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Nevada lawmakers get first look at bill extending tax breaks to film studios

FILE - A Sony logo is seen at the headquarters of Sony Corp. on May 10, 2022, in Tokyo. A bipartisan group of Nevada lawmakers introduced a bill Thursday, May 11, 2023, that would give record tax credits to expand film production in southern Nevada, including a Sony expansion in Las Vegas. (AP Photo/Eugene Hoshiko, File)
Eugene Hoshiko/AP
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AP
FILE - A Sony logo is seen at the headquarters of Sony Corp. on May 10, 2022, in Tokyo. A bipartisan group of Nevada lawmakers introduced a bill Thursday, May 11, 2023, that would give record tax credits to expand film production in southern Nevada, including a Sony expansion in Las Vegas. (AP Photo/Eugene Hoshiko, File)

Lawmakers on Tuesday got their first detailed look at a bill extending massive tax breaks to film studios looking to relocate to Las Vegas. The estimated $4.6 billion in tax incentives would make it the largest economic development deal in state history.

Under Senate Bill 496, Nevada would expand its film tax credit program from $10 million to nearly $190 million annually for the next 20 years.

Most of that money, about $175 million a year, would fund two proposed media production campuses in Clark County. UNLV and Birtcher Development, who helped draft the legislation, will manage the Las Vegas site. Sony Pictures Entertainment and the Howard Hughes Corporation will operate the other in Summerlin.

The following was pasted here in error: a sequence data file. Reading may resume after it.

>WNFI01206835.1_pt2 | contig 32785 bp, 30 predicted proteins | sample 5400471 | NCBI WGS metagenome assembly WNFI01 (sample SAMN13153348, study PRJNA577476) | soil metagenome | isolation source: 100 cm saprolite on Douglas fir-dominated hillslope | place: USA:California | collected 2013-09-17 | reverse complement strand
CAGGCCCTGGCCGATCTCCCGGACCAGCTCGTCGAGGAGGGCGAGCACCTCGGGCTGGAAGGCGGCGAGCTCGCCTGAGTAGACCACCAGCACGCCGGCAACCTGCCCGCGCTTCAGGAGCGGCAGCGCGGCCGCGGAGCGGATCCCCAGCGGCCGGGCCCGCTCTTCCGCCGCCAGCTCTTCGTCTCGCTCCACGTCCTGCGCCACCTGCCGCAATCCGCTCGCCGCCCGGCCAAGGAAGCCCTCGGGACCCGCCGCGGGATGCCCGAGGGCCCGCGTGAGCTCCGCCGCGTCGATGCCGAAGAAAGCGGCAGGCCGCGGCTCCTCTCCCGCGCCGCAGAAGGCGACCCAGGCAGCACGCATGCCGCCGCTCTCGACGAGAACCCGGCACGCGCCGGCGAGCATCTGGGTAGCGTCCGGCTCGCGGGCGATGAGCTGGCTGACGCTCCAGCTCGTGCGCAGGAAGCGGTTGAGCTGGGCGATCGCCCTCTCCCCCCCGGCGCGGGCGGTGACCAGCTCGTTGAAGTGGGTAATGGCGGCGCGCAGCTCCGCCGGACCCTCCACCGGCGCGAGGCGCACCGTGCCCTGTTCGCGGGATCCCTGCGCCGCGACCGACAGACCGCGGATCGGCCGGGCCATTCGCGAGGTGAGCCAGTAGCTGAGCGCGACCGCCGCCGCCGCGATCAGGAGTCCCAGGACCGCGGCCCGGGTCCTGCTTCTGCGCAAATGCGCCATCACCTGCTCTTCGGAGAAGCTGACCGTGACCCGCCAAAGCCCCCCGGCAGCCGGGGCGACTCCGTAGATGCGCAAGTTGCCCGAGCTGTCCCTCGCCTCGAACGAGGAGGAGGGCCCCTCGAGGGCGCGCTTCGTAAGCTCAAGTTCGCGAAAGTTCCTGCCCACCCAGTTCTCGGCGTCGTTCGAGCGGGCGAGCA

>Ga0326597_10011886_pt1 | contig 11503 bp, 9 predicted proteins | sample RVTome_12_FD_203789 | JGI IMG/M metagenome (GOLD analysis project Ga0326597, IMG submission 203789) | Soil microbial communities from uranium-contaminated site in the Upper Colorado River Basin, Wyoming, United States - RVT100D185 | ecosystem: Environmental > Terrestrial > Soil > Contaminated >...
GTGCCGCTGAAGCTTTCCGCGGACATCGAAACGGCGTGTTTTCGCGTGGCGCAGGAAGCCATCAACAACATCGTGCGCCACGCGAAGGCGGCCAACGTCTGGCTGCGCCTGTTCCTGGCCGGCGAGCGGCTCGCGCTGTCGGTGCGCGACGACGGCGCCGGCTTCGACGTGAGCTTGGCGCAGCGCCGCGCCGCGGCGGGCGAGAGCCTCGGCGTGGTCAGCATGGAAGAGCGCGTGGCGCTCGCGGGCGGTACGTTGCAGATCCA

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Senator Roberta Lange, a Democrat from Las Vegas, said the investment would mark a transformational shift for the state's economy.

"We all know that we need to come up with another industry in Nevada and that we need to have a vision for what it could be. We need to talk about sustainability and be able to have a sustainable economy that will last us, that will fund our schools, that will fund the things that we need in our state," she said.

Critics like the Nevada GOP and Battle Born Progress have balked at the price tag. They say the influx of new people would strain local infrastructure and that the money is needed elsewhere.

Supporters include labor groups, business leaders, the cities of Las Vegas and Henderson and the Nevada System of Higher Education, among several others.

Paul serves as KNPR's producer and reporter in Northern Nevada. Based in Reno, Paul specializes in covering state government and the legislature.